This past January I arrived at WGBH to start an internship cataloging digitized video and audio materials from the American Archive of Public Broadcasting. As a first-year graduate student at the Simmons College School of Library and Information Science, I had limited experience with cataloging (although my mother is a cataloger, so you could say I’m genetically predisposed!). But when I heard about the available internship at WGBH, I was excited by the opportunity to both get real world cataloging experience and explore the archives of public broadcasting–since, like many librarians, I am a devoted fan of public television and radio.
After reviewing AAPB’s cataloging guidelines and completing a set of practice records, each cataloging intern at WGBH chooses from a list of public television and radio stations that have digitized materials ready for cataloging. I jumped at the chance to catalog the audio assets from WFCR. WFCR was “my” public radio station for the four years I lived in Western Massachusetts, and I listened to hours of its programming during my commutes to and from work.
In the weeks that I’ve been working on this audio collection, I’ve cataloged a wide range of radio programs and raw footage from the 1960s through the 1980s. I’ve cataloged lectures on family farming, civil rights, and the Vietnam War; poetry readings by Robert Frost and Anne Halley; and folk, jazz, and classical concerts held at the area colleges. My heart even skipped a beat when I happened upon Betty Friedan’s 1981 Commencement address at my alma mater, Smith College. But the footage that has been the most interesting to me is the collection of raw footage and news segments about what has been called the “Amherst College takeover” of 1970.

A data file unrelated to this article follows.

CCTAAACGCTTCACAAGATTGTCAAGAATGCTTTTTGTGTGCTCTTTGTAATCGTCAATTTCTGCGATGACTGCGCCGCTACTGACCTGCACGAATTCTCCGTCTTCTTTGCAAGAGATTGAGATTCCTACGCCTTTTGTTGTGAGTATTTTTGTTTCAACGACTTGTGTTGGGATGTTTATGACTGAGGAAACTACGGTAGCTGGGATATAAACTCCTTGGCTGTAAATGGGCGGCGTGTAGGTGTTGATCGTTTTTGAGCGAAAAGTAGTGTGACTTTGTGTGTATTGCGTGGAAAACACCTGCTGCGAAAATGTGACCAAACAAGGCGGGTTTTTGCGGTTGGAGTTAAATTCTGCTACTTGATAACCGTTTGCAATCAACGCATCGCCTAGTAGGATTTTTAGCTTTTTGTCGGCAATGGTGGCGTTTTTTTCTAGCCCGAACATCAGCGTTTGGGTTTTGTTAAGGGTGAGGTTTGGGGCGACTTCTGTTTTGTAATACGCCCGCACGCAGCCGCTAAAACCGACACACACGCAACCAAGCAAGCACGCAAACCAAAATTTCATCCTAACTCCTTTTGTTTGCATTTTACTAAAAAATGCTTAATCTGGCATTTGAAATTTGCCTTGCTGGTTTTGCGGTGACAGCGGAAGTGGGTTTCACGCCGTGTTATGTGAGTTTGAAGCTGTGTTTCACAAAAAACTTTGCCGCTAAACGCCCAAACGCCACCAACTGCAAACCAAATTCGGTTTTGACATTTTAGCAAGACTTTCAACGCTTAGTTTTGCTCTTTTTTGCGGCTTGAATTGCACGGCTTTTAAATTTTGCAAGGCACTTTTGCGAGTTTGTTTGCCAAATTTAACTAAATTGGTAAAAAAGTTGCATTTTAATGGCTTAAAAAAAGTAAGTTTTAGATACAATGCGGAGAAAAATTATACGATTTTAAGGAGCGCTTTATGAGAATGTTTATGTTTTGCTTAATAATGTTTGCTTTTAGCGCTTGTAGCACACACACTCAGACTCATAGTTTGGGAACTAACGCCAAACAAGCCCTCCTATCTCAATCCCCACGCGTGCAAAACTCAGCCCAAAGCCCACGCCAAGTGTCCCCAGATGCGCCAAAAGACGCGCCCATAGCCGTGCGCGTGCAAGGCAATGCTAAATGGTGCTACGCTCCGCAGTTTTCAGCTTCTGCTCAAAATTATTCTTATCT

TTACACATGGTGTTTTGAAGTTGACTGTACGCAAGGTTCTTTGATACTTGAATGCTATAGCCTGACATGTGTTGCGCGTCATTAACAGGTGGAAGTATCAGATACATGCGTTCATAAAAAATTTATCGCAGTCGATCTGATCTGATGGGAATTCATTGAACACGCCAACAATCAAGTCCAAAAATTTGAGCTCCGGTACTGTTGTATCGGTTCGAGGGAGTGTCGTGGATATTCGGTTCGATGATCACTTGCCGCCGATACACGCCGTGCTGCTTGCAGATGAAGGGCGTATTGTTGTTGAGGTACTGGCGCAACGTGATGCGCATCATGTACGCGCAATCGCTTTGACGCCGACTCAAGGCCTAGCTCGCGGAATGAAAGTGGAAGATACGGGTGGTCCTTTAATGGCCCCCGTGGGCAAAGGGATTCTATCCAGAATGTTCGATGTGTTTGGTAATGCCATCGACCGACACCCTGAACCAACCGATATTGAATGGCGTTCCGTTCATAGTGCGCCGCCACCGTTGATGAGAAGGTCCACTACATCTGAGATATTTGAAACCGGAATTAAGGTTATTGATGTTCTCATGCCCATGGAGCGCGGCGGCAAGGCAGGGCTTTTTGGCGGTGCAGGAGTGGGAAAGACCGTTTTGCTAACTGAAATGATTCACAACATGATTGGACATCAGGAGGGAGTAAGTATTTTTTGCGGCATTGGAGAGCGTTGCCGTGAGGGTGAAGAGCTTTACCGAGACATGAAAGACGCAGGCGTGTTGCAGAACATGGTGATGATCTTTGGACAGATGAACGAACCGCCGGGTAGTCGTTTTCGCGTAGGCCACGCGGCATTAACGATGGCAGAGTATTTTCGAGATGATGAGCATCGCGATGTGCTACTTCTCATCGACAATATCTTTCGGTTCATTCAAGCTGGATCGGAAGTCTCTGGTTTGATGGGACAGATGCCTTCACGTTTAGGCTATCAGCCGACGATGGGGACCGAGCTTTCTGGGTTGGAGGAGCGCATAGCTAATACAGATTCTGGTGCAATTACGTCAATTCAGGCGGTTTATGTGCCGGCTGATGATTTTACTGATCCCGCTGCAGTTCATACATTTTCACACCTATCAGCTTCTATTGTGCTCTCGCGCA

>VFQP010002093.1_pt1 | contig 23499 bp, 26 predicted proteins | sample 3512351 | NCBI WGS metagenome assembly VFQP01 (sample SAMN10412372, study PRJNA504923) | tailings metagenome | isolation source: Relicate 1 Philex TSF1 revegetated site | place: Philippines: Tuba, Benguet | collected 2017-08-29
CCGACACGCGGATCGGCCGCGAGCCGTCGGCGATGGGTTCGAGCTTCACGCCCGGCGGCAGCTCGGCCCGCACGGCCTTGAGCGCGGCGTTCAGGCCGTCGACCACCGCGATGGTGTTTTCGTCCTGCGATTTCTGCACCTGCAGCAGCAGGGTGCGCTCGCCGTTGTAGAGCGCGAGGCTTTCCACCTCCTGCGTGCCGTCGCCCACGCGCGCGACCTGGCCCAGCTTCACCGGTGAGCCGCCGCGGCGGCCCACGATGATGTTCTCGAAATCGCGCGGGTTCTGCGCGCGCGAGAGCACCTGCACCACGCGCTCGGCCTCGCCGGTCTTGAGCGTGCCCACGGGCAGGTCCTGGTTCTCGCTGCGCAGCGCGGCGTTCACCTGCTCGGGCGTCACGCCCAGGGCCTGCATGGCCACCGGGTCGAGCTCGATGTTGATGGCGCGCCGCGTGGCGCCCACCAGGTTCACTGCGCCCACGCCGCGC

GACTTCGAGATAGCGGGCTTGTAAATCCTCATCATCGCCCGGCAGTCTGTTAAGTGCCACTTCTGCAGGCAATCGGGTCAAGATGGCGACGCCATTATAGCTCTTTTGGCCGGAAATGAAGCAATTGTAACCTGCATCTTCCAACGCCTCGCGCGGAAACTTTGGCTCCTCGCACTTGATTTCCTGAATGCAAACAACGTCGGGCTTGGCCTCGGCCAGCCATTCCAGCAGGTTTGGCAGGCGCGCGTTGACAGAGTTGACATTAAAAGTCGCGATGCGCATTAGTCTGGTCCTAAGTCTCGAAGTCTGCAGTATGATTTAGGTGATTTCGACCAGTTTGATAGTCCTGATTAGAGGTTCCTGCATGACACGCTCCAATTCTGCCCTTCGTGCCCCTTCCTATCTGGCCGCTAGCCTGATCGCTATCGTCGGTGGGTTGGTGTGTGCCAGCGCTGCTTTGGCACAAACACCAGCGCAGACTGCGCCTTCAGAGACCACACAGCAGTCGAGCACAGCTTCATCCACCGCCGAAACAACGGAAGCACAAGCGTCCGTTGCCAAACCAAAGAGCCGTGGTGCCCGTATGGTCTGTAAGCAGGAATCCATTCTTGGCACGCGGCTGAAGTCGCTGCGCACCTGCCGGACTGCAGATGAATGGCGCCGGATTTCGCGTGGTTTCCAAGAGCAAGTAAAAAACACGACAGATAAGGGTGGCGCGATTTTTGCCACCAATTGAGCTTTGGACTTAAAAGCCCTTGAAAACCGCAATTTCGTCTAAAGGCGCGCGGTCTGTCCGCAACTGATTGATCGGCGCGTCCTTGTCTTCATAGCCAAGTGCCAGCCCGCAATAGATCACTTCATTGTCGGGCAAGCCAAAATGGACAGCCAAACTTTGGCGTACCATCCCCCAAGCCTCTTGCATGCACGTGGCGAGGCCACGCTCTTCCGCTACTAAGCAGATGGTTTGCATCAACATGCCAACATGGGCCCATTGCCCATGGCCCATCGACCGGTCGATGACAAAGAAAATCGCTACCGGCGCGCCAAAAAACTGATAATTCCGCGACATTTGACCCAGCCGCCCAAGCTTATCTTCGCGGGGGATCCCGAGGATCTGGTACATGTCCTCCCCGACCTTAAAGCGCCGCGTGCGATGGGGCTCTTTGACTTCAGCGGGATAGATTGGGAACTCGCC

In the early morning of February 18, 1970, representatives of the African American student associations from Smith, Mount Holyoke, and Amherst Colleges and the University of Massachusetts occupied four buildings on Amherst’s campus, in protest of the treatment of African American students by the four colleges. The students vacated the buildings later that day, but their actions started a discussion that would lead to changes at all four institutions.
The Amherst College takeover was an important event in the history of the Five Colleges, yet very little information about it exists that is accessible to the general public. Now, thanks to WFCR and the AAPB, its legacy has been preserved. In the AAPB, you can find footage of press conferences, interviews with students and administrators, and even news segments detailing the events of the day, such as the clip below.
To me, this example perfectly illustrates the importance of the American Archive of Public Broadcasting and of the work that we are doing as catalogers. Even as an intern, I am helping to provide access to materials that will be valuable sources for research and education in the future.